For more photos click the link.
Brownsea Island – DR working with the National Trust & Dorset Wildlife Trust during 2018 to make the Island more accessible for scooters, wheelchairs, powerchairs, etc.
Early in 2018 DR was asked to assist in a photo shoot organised by the National Trust in an effort to publicise the existence of a new disabled friendly ferry called the Sea Horse specially provided by the NT to enable people on scooters, power chairs, wheel chairs etc to be able to go to Brownsea Island in Poole Harbour – a trip which until now, had been impossible for us to achieve. Bob and I went over in June and spent an enjoyable day being photographed and taken around the Island, the ferry is totally dependent on tides and you can’t afford to be late or you may end up having to stay on the Island for the night! This is the link that tells you all about the ferry and what you have to do to book it etc. During the Winter the opening times of both the ferry and the Island are changed, and both actually close down for part of the winter to allow for repairs and upkeep, so please check that they are actually open before travelling: www.nationaltrust.org.uk/brownsea-island/features/accessible-brownsea
We went over again on August 1st with Linda & Peter, who most members of DR will know, to celebrate their wedding anniversary and had a really super time, and explored many secret paths with them and had great fun. It is a lovely Island and the NT does a lot with scouts and girl guides and so on, so there is plenty of activity there. An idyllic place for a young person to gain a real love of the countryside and associated wildlife.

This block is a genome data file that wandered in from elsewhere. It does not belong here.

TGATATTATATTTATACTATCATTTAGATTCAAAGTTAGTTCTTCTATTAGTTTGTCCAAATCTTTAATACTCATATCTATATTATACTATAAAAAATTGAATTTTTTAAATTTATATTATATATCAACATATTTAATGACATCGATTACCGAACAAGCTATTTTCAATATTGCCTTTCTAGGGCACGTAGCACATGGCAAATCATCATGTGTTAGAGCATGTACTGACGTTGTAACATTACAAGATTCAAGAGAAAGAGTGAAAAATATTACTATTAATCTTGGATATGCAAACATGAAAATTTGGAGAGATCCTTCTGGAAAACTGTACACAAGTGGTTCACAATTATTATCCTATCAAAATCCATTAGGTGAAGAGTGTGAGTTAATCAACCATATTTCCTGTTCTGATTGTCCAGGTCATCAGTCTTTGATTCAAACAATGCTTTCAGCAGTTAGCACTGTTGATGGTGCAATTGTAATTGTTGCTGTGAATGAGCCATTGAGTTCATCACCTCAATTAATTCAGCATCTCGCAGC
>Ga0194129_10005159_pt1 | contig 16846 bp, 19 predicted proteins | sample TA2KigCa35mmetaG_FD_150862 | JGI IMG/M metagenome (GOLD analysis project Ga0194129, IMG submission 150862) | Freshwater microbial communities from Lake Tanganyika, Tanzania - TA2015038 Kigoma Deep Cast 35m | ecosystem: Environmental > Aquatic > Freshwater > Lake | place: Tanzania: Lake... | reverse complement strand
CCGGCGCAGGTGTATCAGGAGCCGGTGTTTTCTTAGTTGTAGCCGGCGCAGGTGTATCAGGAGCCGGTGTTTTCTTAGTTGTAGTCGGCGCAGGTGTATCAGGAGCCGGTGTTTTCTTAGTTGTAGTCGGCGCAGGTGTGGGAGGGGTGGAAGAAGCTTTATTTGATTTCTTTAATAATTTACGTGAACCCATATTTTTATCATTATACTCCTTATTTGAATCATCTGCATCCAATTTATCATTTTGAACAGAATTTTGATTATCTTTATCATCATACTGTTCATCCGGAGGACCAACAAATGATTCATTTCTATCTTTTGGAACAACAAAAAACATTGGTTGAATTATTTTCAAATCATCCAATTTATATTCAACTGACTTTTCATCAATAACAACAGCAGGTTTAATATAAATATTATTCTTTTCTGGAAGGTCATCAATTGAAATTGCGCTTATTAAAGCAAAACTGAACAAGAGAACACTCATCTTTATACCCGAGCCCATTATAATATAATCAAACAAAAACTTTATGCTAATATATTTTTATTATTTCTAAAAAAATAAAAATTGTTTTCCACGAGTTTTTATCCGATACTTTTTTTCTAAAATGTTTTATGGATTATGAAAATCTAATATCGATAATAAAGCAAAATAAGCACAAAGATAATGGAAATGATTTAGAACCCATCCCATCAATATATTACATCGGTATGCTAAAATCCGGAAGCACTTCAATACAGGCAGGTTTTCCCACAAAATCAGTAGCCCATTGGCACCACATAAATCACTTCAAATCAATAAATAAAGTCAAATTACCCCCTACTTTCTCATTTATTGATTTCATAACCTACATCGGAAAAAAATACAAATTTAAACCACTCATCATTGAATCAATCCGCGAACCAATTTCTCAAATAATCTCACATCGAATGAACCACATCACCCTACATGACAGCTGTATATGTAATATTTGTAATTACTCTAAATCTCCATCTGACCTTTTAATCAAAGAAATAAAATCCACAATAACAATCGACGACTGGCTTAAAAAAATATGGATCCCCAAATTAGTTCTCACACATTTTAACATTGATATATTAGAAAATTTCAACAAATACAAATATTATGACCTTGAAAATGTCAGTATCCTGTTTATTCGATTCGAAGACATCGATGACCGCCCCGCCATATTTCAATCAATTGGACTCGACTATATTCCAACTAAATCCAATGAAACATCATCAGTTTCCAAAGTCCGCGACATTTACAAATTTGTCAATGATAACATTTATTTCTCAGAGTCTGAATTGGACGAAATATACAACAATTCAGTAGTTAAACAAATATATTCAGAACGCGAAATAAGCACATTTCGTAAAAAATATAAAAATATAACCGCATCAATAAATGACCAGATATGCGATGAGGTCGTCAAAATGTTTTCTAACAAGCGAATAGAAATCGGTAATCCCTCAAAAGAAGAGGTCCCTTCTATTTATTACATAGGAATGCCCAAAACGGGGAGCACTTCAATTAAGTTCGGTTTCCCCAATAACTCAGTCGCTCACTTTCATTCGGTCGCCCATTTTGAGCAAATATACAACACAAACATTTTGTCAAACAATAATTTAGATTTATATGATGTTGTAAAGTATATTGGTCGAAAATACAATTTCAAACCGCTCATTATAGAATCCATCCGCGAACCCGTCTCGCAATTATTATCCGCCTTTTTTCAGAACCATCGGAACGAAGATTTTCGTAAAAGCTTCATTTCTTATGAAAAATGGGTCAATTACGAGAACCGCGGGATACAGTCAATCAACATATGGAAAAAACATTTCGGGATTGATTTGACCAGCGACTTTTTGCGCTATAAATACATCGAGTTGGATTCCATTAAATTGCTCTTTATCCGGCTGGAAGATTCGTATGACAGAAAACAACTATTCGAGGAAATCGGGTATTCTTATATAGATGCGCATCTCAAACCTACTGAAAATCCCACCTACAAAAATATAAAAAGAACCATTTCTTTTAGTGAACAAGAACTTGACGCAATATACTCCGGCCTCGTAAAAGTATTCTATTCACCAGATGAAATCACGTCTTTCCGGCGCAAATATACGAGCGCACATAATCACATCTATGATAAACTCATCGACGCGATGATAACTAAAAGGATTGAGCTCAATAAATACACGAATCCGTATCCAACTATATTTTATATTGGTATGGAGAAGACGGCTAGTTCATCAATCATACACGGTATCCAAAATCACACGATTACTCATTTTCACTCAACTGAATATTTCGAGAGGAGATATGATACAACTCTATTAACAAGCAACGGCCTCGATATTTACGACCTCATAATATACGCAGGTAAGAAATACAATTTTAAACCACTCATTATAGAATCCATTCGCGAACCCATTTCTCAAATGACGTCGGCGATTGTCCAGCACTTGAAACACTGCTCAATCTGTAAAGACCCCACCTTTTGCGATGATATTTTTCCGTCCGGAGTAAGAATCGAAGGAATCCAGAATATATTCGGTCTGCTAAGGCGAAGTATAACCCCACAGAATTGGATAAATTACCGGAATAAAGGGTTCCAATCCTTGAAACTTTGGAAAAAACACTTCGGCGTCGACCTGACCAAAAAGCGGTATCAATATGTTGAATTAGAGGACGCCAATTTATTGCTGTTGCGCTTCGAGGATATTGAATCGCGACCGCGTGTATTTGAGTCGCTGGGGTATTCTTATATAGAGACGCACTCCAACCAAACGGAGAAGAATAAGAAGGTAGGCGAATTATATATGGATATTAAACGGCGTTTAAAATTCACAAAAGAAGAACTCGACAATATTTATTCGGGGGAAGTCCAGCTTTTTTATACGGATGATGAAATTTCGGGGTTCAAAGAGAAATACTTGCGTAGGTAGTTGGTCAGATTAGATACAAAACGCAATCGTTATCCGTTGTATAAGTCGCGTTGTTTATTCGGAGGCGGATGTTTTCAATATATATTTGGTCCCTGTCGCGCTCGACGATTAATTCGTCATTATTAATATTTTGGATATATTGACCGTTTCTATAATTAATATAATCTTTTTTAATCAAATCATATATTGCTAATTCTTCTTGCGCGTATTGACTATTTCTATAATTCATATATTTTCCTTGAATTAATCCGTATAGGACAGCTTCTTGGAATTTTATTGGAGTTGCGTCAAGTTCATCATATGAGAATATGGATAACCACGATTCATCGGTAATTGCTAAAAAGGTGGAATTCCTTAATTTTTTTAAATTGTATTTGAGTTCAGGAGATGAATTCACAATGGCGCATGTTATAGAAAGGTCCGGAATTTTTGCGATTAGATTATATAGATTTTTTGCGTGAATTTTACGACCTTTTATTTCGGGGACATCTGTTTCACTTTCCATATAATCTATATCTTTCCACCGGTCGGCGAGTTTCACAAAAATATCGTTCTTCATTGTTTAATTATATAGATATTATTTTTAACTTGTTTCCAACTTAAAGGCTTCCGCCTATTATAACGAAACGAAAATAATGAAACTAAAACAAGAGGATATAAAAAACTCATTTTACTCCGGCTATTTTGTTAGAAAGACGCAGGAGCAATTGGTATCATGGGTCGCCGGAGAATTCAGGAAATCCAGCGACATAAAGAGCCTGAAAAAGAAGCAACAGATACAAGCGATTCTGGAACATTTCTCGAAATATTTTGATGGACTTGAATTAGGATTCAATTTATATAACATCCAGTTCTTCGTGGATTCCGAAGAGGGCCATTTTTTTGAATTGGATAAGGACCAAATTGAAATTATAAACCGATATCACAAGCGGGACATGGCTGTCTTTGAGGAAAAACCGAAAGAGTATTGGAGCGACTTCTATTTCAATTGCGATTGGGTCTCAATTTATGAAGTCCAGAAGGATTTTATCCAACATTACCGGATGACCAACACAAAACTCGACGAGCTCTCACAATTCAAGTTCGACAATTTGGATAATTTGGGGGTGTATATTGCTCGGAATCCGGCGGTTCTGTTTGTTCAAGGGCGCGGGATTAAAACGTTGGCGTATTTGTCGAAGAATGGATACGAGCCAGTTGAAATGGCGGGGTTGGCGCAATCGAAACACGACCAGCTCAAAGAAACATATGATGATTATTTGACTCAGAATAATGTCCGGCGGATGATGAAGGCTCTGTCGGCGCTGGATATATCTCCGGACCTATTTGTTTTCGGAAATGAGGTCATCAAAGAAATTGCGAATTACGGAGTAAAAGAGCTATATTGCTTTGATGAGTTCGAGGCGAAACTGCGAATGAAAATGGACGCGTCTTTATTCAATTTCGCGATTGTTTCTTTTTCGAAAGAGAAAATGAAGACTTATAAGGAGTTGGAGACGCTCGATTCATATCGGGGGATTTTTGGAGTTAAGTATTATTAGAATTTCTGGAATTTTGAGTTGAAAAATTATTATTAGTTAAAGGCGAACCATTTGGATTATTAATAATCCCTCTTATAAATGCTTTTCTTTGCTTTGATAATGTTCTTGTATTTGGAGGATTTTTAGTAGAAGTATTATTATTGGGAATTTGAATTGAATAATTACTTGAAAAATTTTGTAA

This month, September, four of us went over at the invitation of the Dorset Wildlife Trust who lease almost half of the island from the NT as a nature reserve. It was mainly to help them to improve the disabled access with such things as wooden ramps to the hides, the boardwalk etc. At present, it is not possible to use their ramps to gain access to the hides without a lot of difficulty and extreme maneuvering. 10 point turns for example! There is a big improvement plan in the pipeline to provide a new Visitor Centre in keeping with the tranquillity of the reserve, nothing garish or blatant but something that will blend in with the surrounding area and be accessible for all. We were able to point out that anything as big as a Tramper would need more space to negotiate the twists and turns on some of the ramps and hopefully this information will be put to good use when the plans come to fruition. This part of the island is much quieter and is primarily a wetland nature reserve with a large lagoon with many sea birds on it, such as: Little Egrets, Herons, Avocets, Terns, Curlew Sandpipers (fairly unusual), Curlews, Cormorants, several species of Gulls, many species of ducks and many more. A Peregrine Falcon was in residence as well, but he was resting at the base of the sea wall and not actually flying. We had a super time in the Hides watching all the birds and a Volunteer, Malcolm, gave us a very useful commentary of what they all were. There was also a good variation of woodland and more well known garden birds around us too and much to our delight the little red squirrels were scampering around as well. We were accompanied by Johnny, one of the Rangers, who gave us a lot of information and made the day very interesting and worthwhile. Time goes so quickly on Brownsea and in no time our 4 hours were up and we had to make our way back for the ferry for 3 o’clock. If you can, to go over and see this magical Island, we do hope to do a DR ramble next year but it will be limited numbers – probably about 10 only – so do keep an eye on mailings from our Chairman re regional rambles if you want to come along. (Val)